When I’m not writing or drawing my next comic or doodling stars over and over, I’m making animations for the YouTube channel Chainsawsuit Original. Of special note is the hilarious Legend of Sleepy Hollow adaptation written by Mikey Neumann and animated by me. At nine episodes and fifty minutes long, it’s practically a short film! I spent over half a year working on it and it was an absolute blast the entire time.
I’ve embedded the first episode here. Check it out and let me know what you think!
Everything you do is a learning opportunity.
In late 2015, I was hired to animate a radioplay adaptation of the Legend of Sleepy Hollow. I took the opportunity to challenge myself by painting each background in a style I had little experience with. Here’s a comparison of two similar shots, the first from the beginning of the project and the second from the end of the project.
I like to think that I improved a bit!
If you asked me what is the greatest piece of advice I had to give to any aspiring artist — besides “draw every day” — I’d say this: treat everything you do as an opportunity to get better at what you do, whether it’s paid work or just for fun. Challenge yourself. Try new things. Learn on the job.
Not too long ago I did a video detailing my comic-making process! I talk a bit about taking a comic script all the way from a sketch to a finished page.
If you’d like, there’s also a text version right here.
Hello friends! Today I just thought I’d share one of my favorite scenes from LOOK.
I think I just like this one because I believe that I, as a cartoonist, executed it well. It shows Artie having a mini panic attack about the decision he has made, him trying to explain how unprecedented it is, and there’s even a little joke in the middle!
Okay, here’s one more of my favorite pages.
I think the robot popping out is really funny!
This is the part where I’d ask what your favorite pages are, but you probably haven’t read it yet! So I’ll just say: see you Friday! I don’t know what we’ll be talking about yet, so it’ll be a surprise to everyone. Exciting!
Last time we talked a little about some tricks on generating ideas based on very simple statements and questions. While that exercise can come in handy in overcoming certain tough writing hurdles, it won’t solve every problem you might encounter. So let’s start from the top:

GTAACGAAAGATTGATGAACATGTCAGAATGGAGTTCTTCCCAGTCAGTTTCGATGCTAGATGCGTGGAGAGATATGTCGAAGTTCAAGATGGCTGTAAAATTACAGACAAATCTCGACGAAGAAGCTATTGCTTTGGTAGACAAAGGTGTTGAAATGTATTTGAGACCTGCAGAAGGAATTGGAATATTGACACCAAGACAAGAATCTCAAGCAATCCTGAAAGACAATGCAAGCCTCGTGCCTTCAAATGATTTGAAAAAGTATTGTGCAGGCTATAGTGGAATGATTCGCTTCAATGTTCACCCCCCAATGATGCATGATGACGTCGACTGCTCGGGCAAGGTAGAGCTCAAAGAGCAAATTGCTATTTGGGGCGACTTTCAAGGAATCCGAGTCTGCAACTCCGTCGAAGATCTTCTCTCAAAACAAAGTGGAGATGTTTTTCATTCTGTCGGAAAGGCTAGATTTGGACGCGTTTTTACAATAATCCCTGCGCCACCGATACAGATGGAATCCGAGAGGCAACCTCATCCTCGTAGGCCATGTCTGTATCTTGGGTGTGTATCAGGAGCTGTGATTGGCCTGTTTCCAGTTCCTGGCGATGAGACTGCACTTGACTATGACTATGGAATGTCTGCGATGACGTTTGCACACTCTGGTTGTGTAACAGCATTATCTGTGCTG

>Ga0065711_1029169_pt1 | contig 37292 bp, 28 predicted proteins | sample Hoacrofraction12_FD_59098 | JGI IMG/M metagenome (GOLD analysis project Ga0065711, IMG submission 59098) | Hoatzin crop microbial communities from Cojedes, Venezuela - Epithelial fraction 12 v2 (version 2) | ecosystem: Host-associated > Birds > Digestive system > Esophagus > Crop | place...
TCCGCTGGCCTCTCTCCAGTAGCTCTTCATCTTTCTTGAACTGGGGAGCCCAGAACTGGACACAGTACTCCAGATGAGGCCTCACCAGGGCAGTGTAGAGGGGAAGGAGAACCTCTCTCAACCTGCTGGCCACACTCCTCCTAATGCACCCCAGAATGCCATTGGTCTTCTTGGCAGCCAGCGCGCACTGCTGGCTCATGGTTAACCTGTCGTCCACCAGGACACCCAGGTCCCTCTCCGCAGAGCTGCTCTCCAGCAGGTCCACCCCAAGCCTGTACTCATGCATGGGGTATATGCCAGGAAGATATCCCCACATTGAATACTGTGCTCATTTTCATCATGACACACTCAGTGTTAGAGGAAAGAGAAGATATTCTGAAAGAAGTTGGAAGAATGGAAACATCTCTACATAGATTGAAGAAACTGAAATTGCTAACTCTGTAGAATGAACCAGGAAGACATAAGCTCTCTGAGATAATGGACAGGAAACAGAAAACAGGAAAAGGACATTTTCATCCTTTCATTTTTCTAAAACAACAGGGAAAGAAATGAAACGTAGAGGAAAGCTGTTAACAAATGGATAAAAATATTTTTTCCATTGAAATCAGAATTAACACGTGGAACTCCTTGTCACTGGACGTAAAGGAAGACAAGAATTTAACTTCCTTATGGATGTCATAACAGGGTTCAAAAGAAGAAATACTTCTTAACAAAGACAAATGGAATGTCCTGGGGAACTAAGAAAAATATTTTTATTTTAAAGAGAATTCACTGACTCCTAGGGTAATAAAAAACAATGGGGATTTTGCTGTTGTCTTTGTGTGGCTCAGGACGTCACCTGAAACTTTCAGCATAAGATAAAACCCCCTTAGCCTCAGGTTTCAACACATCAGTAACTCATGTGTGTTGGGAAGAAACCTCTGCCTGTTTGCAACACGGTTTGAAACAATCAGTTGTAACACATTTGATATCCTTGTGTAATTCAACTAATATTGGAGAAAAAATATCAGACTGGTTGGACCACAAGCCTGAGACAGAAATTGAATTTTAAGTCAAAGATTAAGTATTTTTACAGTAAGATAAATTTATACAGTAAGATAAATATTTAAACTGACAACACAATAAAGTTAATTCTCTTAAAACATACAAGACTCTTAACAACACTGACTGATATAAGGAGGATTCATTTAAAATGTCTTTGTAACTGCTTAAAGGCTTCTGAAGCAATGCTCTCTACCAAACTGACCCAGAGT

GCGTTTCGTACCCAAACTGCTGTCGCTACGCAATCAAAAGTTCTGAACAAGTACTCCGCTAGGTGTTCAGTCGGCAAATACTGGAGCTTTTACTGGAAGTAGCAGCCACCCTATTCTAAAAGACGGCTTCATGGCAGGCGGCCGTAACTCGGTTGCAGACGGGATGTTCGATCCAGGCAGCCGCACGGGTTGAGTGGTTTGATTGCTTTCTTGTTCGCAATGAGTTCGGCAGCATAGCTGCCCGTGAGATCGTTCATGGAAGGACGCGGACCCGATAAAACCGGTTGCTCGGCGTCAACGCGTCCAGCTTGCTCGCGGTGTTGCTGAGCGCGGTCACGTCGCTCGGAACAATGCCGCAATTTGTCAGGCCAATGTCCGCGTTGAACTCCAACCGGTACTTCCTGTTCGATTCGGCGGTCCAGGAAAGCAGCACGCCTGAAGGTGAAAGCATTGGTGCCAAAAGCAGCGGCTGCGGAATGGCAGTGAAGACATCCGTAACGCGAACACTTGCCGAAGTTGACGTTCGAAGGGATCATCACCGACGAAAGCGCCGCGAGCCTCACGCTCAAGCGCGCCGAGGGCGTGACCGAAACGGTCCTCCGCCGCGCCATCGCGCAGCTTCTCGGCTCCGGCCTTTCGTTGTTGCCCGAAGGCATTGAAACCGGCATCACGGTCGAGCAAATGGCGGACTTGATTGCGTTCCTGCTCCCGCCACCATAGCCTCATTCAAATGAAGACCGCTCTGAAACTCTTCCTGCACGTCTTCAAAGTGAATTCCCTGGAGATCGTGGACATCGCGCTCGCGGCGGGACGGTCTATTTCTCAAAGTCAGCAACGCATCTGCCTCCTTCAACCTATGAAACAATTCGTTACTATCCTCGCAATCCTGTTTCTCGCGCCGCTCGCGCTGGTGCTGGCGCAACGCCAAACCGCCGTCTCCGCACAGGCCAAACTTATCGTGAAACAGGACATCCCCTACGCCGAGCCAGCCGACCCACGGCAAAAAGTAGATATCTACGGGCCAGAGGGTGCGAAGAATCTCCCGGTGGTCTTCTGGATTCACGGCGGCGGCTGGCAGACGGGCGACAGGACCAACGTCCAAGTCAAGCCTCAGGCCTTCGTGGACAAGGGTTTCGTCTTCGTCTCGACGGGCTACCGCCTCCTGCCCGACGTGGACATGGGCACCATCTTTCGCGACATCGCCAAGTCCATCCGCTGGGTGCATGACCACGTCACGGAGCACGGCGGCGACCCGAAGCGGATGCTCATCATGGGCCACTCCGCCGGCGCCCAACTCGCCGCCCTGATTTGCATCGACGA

Where do ideas come from?
Well, the short, vaguely cryptic answer is that ideas come from life. Ideas come from one’s own personal experiences and observations of the world around them. People you meet, places you go, conversations you have, even other stories you read or movies you watch. Ideas are everywhere, your mind just needs practice on recognizing them. Anything and everything is potential fodder for the fires of your imagination!
Let’s use my webcomic of nine years, Massive Pwnage, as an example. Massive Pwnage was not narrative driven, it was structured more like a newspaper comic, with each strip being its own standalone thing. Because there was no ongoing story to continue, every strip started as basically a blank slate. I had a small cast of recurring characters, but beyond that, it was a very real struggle for me to continuously come up with new ideas two or three times a week. I’d ask myself the same series of questions over and over again: should we see what my characters are up to? Have I had any real-life events that will translate well into a three panel comic? Do I have anything to say or joke about on any of the video games I’m playing right now? What about TV shows or movies or anything else I’m interested in? It’s a strange problem to have, having a comic with no rules or limitations. Massive Pwnage could be anything I wanted it to be, which was incredibly freeing, but also incredibly stifling at the same time. If that makes any sense.
But let’s take a look at one specific comic that’s always stood out in my mind as a good example of how to formulate and execute an idea.
Here’s how it went down: I read an article about an upcoming game, I had almost these exact thoughts in response, I wrote them down as dialogue for my two main characters, and then I drew it. I wish they all came so easily!
Here’s one more example, again from Massive Pwnage.